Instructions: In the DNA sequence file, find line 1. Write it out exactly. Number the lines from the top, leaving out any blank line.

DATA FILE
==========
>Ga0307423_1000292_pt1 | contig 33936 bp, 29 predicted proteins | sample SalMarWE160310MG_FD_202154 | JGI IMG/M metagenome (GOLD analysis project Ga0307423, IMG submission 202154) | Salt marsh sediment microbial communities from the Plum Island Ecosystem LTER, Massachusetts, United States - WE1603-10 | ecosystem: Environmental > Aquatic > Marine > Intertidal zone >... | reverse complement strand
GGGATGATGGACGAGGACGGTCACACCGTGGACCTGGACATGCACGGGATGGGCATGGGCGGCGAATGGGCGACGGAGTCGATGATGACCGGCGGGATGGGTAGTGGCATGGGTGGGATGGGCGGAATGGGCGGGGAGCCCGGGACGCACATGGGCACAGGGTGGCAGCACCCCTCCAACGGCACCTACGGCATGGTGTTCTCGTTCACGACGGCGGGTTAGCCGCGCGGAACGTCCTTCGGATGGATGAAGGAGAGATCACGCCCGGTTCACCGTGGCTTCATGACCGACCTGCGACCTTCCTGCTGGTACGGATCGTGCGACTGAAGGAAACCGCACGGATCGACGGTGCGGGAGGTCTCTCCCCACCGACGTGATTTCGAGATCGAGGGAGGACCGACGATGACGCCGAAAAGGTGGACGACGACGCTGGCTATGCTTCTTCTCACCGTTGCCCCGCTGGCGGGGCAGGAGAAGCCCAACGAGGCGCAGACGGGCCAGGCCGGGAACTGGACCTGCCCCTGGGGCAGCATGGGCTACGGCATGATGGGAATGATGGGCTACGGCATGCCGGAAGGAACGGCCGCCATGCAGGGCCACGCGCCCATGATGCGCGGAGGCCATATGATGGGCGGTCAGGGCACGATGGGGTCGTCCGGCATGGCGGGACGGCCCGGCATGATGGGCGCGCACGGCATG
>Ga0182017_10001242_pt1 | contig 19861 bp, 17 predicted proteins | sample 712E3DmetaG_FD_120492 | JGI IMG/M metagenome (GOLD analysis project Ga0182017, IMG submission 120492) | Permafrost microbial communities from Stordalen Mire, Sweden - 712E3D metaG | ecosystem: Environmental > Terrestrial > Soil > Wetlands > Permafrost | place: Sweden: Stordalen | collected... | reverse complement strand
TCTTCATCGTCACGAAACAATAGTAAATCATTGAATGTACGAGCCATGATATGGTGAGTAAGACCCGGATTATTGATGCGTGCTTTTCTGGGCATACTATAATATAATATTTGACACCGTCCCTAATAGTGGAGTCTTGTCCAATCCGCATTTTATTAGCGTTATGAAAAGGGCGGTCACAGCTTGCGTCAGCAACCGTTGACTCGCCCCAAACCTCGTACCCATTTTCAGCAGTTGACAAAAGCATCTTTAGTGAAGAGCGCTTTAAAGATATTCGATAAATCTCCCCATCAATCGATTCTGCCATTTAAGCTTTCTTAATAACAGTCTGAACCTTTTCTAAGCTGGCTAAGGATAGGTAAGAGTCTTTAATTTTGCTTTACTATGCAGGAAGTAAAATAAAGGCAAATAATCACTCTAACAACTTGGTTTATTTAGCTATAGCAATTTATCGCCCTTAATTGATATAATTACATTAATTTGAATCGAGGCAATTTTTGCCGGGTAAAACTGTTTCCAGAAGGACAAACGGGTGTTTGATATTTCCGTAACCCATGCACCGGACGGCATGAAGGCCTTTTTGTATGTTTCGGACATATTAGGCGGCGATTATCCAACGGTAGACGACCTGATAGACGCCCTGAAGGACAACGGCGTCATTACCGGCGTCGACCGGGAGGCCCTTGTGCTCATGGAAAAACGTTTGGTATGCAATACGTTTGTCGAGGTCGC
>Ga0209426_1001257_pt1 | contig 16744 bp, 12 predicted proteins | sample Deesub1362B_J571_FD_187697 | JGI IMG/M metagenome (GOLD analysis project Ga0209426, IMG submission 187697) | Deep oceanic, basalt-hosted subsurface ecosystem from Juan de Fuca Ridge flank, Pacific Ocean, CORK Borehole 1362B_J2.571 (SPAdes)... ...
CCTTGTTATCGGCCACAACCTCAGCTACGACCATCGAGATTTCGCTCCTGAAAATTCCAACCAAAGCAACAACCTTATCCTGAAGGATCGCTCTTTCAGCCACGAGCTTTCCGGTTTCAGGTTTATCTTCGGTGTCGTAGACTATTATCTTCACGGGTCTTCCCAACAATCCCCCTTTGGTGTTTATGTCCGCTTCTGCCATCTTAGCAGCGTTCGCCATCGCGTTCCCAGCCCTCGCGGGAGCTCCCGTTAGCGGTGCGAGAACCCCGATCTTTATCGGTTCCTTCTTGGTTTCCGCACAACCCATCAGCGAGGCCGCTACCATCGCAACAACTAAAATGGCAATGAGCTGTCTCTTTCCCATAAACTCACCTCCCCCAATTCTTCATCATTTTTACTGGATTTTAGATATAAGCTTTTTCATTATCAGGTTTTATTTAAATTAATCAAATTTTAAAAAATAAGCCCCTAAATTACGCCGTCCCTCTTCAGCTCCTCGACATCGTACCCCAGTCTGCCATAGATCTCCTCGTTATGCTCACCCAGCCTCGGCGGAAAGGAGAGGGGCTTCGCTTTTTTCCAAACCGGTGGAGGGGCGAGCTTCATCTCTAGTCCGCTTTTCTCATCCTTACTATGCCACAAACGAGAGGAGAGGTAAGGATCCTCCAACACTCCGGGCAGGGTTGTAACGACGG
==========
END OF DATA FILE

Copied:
>Ga0307423_1000292_pt1 | contig 33936 bp, 29 predicted proteins | sample SalMarWE160310MG_FD_202154 | JGI IMG/M metagenome (GOLD analysis project Ga0307423, IMG submission 202154) | Salt marsh sediment microbial communities from the Plum Island Ecosystem LTER, Massachusetts, United States - WE1603-10 | ecosystem: Environmental > Aquatic > Marine > Intertidal zone >... | reverse complement strand